“Before Mance, Varamyr Sixskins had been a lord of sorts. He lived alone in a hall of moss and mud and hewn logs that had once been Haggon’s, attended by his beasts. A dozen villages did him homage in bread and salt and cider, offering him fruit from their orchards and vegetables from their gardens.” -A Dance with Dragons


This is an awesome, no hassle cider. Because it naturally ferments, there’s no need to judge what yeast to use, or watch for blow-offs. There is no lingering yeast taste at the outset, which means it’s great to drink immediately after it’s done fermenting, or at any point during the fermenting process if you’d prefer a lower % alcohol with greater fizz. In fact, many of you have probably enjoyed cider that has gone slightly hard: the giveaway is the puffed up plastic jug, and the pfffft! of air when you take off the cap.

The fully fermented cider, when first tried, is dry, but with a nice round feel to it. The apple flavor is there, but not the sweetness. Instead, it has a sour apple element that I found quite pleasant, if a tad rough.

Although the wildlings would probably drink their cider as soon as it was alcoholic, I set a couple bottles aside to see how the flavors changed over time; It’s also a colonial American method of making cider, and I’m curious to see how it ages!

Update 1: After 2 months in the bottle, the sediment has fallen to the bottom, leaving a clear cider, provided you pour very carefully. The taste is a bit crisp and tart, and more rounded than it is straight after fermentation.

Update 2: At 3 months, the cider is startlingly clear, with only a slight yellow-green tint. It’s dry, slightly tart, and considerably better than I had imagined from such a simple, unrefined style.

naturally fermented wildling cider, 3 months

Wildling Cider, 3 months

Wildling Cider Recipe

Makes 1 Gallon           Fermentation: ~2 weeks

ABV: 6.5%

Cook’s Notes: I recommend unpasteurized cider simply because it is the closest to what the wildlings would use. Any pasteurized cider will probably ferment well, too.


  • 1 Gallon unpasteurized apple cider
Helpful things to have:
  • Either an airlock, or a piece of fabric and a rubber band

Open your jug of cider. Cap with the airlock, or cover with fabric, and let sit in a corner of the kitchen. Yes, it’s that easy.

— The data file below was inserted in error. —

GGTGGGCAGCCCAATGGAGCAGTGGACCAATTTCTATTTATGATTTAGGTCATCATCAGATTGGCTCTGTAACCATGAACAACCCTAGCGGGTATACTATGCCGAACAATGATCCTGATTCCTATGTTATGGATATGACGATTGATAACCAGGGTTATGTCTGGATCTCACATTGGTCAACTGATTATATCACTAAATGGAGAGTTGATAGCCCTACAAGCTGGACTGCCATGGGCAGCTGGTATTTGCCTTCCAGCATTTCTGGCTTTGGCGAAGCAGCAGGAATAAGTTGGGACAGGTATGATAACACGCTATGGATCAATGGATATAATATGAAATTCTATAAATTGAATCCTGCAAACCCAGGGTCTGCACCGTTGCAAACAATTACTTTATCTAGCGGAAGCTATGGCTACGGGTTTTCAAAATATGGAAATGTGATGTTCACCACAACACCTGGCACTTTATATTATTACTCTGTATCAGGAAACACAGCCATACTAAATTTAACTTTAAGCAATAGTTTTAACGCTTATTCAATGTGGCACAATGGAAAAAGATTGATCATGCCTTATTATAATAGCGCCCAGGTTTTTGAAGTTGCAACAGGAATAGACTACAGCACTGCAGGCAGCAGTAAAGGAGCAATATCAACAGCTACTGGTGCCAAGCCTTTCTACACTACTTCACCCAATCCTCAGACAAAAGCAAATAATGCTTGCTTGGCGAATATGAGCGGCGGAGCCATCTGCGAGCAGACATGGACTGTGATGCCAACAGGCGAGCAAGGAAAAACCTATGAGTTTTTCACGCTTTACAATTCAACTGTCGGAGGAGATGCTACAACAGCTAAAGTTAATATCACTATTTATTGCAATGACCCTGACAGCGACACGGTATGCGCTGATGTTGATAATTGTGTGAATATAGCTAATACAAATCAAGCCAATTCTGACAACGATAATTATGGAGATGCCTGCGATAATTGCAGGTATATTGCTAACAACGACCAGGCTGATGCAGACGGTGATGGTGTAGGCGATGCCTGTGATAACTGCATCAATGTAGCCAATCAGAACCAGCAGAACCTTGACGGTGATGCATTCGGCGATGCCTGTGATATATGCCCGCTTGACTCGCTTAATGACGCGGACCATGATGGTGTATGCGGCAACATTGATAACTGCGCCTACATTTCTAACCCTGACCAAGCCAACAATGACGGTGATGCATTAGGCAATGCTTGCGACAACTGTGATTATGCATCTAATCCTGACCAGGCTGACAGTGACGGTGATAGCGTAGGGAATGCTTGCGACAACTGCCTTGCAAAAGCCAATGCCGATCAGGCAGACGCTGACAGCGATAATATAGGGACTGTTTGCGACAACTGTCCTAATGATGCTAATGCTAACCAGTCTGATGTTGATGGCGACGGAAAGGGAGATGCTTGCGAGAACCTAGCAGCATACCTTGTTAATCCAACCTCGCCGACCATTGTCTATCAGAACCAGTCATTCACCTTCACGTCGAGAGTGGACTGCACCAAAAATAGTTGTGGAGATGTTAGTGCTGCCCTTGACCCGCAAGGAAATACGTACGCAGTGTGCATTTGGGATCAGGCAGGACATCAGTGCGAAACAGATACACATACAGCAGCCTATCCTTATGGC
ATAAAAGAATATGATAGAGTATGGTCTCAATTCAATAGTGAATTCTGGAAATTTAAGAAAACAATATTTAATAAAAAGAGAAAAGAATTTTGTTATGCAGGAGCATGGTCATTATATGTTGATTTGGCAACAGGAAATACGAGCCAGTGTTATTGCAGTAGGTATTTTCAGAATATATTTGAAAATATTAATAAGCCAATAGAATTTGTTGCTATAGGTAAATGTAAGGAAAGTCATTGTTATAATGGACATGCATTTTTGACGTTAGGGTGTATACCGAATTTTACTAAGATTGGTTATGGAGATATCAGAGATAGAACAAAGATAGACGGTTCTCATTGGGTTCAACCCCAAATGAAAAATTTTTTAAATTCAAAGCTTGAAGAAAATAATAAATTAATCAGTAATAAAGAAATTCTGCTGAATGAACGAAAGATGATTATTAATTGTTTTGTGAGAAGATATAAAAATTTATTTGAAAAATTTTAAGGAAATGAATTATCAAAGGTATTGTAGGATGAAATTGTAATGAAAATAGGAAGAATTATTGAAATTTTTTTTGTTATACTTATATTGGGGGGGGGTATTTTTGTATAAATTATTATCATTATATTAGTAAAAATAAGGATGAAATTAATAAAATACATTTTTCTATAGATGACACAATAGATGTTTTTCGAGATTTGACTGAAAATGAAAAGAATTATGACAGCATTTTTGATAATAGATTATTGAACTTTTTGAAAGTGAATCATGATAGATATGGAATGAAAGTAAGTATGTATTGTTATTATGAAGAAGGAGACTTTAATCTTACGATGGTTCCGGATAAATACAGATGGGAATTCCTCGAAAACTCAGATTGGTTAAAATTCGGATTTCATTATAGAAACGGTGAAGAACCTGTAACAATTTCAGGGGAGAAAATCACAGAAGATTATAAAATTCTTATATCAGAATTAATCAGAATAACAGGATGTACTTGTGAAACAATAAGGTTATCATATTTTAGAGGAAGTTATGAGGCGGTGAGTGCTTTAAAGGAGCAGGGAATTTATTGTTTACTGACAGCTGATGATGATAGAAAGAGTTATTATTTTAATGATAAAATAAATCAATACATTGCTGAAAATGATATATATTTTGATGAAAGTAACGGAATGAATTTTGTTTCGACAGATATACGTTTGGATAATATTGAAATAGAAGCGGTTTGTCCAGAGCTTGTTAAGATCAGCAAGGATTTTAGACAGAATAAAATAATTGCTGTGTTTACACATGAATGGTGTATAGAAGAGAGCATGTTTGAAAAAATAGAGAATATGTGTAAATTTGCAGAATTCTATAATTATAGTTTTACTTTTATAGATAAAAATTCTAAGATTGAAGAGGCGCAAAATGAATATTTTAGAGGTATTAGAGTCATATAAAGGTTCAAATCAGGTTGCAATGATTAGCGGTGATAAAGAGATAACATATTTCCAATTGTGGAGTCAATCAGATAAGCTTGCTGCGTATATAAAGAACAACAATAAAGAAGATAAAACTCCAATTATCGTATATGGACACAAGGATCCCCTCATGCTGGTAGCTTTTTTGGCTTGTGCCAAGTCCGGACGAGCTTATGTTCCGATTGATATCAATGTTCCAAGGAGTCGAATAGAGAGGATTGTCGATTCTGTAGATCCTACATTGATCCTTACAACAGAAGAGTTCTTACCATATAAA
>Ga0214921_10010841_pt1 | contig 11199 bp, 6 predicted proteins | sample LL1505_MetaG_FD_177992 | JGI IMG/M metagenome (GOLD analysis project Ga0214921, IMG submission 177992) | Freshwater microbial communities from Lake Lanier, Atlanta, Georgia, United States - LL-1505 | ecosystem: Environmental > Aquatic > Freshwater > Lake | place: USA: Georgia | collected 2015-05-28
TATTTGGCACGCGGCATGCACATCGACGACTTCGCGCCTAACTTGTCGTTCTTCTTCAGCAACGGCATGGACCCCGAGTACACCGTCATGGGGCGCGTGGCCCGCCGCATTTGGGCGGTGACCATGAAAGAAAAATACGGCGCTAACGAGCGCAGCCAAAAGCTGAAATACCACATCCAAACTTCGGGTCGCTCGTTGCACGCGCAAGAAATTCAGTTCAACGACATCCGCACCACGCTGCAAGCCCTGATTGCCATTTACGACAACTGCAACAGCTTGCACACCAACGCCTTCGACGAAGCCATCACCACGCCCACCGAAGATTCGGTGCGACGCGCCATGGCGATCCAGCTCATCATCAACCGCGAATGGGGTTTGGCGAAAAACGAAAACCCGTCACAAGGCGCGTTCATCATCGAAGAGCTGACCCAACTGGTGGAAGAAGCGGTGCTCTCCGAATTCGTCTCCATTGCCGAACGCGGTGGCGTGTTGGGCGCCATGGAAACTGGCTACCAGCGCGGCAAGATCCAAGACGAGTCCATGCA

Listen to the cider ferment; it should bubble quietly after a few days, and continue to grow stronger as it sits. It will develop a sort of foam on top (see photo below), which is another indication it’s going well. Either drink right away, or, once the fermentation is completely finished, bottle to enjoy later.

*As always, when bottling in glass, be sure that the fermentation has completely stopped. You can also bottle in clean plastic soda bottles, which are designed to withstand bubbly pressure.*




“…[Once] a maiden girl could walk the kingsroad in her name-day gown and still go unmolested, and travelers could find fire, bread, and salt at many an inn and holdfast.”

Bread and Salt Recipe

makes 2 large loaves


  • 5 cups all-purpose flour, divided
  • 1/2 cup white sugar
  • 2 teaspoon salt
  • 2 (.25 ounce) packages active dry yeast
  • 1 1/3 cup milk
  • 4 tablespoons butter
  • 4 eggs, 2 left whole for baking into the dough
  • 1 egg, beaten, for glaze

In a large bowl, combine 1 cup flour, sugar, salt and yeast; stir well. In a small saucepan, melt the butter, then add the milk. Remove from heat before it becomes hotter than warm; if too hot, it will kill the yeast.

Gradually add the milk and butter to the flour mixture while stirring. Add two eggs and 1/2 cup more flour and beat well. Add the remaining flour, 1/2 cup at a time, stirring well after each addition. When the dough has pulled together, turn it out onto a lightly floured surface and knead until smooth and elastic, about 5 minutes.

Lightly grease a large bowl, put the dough in, and turn to coat with oil. Cover with a damp cloth and let rise in a warm place until doubled in volume, about 1 hour.

Punch down the dough and turn it out onto a lightly floured surface. Divide the dough into three equal size rounds; cover and let rest for 10 minutes. Roll each of the pieces into long rolls about 1 1/2 inches thick. Using the three long pieces of dough, form a loose braid. Divide this braid in half, then form each half into a round, sealing the ends together and tucking them under.

Cover your two whole eggs with butter or oil, then slip them carefully into the middle of each loaf. They should be tucked in about halfway. These whole raw eggs bake in the oven right along with the bread.

Place loaves on a greased baking sheet and cover loosely with a damp towel. Place loaf in a warm place and let rise until doubled in bulk, about 45 minutes. Preheat oven to 350 degrees F.

Brush risen loaves with beaten eggs, and bake in for 45 to 55 minutes, or until dark golden.

Once the loaves have cooled somewhat, you can pull the egg out of the middle and fill the remaining divot with 1-2 Tbs. salt.  The whole eggs will be somewhere between soft and hard boiled, and delicious with the freshly baked bread!